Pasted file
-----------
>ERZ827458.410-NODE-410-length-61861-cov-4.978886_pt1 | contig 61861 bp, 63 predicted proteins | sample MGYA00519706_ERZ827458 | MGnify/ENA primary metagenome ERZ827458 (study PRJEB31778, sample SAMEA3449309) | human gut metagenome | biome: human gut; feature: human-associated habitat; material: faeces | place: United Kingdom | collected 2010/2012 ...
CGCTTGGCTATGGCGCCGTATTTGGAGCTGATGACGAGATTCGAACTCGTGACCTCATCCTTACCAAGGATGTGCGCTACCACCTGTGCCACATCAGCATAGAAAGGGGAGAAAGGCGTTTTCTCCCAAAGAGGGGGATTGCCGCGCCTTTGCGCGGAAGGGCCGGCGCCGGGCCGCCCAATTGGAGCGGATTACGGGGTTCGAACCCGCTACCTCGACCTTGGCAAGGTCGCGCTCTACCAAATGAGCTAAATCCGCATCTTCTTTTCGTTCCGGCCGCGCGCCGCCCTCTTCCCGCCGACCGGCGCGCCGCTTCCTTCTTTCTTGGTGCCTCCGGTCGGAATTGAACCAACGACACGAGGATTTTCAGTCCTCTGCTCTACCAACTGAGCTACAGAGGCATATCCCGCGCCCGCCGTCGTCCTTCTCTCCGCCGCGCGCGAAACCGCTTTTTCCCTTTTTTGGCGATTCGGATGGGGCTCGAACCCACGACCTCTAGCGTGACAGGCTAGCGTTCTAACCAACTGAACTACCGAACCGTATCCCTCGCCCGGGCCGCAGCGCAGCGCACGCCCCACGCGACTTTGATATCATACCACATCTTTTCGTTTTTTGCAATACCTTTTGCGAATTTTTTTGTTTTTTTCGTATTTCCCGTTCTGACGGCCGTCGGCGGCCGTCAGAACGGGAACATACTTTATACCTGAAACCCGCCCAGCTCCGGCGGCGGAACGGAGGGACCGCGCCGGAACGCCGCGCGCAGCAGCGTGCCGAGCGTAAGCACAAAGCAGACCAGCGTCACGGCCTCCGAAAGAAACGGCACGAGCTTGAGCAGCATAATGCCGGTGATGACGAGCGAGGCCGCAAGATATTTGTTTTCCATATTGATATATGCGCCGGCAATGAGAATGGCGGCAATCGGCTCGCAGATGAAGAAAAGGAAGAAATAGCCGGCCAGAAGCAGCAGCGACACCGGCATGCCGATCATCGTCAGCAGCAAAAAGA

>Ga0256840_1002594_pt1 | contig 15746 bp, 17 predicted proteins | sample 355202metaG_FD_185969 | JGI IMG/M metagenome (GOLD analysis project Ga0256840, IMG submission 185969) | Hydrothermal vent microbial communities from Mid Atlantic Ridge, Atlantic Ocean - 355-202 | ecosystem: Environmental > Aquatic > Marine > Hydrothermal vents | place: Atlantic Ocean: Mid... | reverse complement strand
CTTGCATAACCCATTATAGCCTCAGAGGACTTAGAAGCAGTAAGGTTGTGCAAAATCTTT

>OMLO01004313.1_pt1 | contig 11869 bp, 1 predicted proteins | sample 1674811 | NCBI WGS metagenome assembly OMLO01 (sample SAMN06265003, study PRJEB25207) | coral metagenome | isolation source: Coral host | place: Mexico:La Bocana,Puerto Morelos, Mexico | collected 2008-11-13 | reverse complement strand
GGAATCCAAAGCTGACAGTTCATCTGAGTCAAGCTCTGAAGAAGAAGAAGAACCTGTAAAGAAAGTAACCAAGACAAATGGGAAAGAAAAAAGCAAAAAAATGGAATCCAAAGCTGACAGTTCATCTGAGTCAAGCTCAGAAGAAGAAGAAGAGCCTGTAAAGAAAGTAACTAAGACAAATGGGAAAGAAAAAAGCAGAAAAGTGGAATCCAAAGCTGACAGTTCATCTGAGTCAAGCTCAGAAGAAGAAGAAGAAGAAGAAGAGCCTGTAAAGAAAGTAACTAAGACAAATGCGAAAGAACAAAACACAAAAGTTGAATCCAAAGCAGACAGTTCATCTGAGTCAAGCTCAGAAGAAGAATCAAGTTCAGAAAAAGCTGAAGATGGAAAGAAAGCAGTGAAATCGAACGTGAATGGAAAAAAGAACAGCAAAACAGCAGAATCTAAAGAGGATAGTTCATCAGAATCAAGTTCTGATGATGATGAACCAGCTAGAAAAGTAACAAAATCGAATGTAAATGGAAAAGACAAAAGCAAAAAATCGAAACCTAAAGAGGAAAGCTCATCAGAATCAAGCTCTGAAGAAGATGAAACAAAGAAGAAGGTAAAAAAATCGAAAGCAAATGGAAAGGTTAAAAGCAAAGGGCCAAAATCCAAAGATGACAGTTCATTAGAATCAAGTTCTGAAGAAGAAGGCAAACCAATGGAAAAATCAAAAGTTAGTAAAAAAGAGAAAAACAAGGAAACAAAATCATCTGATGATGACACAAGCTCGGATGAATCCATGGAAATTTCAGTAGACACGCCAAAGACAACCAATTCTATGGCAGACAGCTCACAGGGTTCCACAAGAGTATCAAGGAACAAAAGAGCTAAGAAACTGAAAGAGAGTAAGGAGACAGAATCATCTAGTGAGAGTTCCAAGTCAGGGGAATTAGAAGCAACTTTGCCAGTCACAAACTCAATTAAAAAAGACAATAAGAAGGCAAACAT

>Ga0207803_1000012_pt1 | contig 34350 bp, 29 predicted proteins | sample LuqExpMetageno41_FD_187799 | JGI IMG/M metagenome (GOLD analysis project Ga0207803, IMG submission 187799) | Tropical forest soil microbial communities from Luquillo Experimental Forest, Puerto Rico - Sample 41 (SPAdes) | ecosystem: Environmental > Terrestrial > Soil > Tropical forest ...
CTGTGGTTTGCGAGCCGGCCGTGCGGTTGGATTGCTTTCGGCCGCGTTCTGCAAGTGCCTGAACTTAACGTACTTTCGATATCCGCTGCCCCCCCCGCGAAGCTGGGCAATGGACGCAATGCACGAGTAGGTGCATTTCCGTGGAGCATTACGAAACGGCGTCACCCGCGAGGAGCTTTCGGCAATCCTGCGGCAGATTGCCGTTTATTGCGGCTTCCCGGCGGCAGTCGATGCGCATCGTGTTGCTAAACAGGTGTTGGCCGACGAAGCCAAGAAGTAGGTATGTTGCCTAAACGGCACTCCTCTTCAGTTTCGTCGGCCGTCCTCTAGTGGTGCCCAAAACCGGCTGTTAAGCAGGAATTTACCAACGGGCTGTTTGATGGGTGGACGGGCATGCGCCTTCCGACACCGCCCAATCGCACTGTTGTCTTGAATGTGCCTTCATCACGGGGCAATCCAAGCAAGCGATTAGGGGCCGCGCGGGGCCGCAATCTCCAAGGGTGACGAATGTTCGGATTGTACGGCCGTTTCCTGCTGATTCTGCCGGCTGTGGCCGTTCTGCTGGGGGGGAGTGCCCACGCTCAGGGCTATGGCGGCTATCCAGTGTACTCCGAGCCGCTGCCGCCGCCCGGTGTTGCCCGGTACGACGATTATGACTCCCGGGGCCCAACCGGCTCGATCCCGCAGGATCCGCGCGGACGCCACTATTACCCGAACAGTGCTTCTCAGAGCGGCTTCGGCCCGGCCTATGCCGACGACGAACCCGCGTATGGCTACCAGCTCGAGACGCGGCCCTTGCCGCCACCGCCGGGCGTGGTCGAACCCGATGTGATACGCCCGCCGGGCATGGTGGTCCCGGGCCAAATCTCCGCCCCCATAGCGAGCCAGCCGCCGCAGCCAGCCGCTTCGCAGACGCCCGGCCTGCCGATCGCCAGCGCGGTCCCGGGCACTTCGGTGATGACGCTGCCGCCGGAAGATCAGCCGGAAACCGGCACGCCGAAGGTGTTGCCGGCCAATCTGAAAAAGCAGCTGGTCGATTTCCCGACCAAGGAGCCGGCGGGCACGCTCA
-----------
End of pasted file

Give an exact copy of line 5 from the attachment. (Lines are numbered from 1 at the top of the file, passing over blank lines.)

>OMLO01004313.1_pt1 | contig 11869 bp, 1 predicted proteins | sample 1674811 | NCBI WGS metagenome assembly OMLO01 (sample SAMN06265003, study PRJEB25207) | coral metagenome | isolation source: Coral host | place: Mexico:La Bocana,Puerto Morelos, Mexico | collected 2008-11-13 | reverse complement strand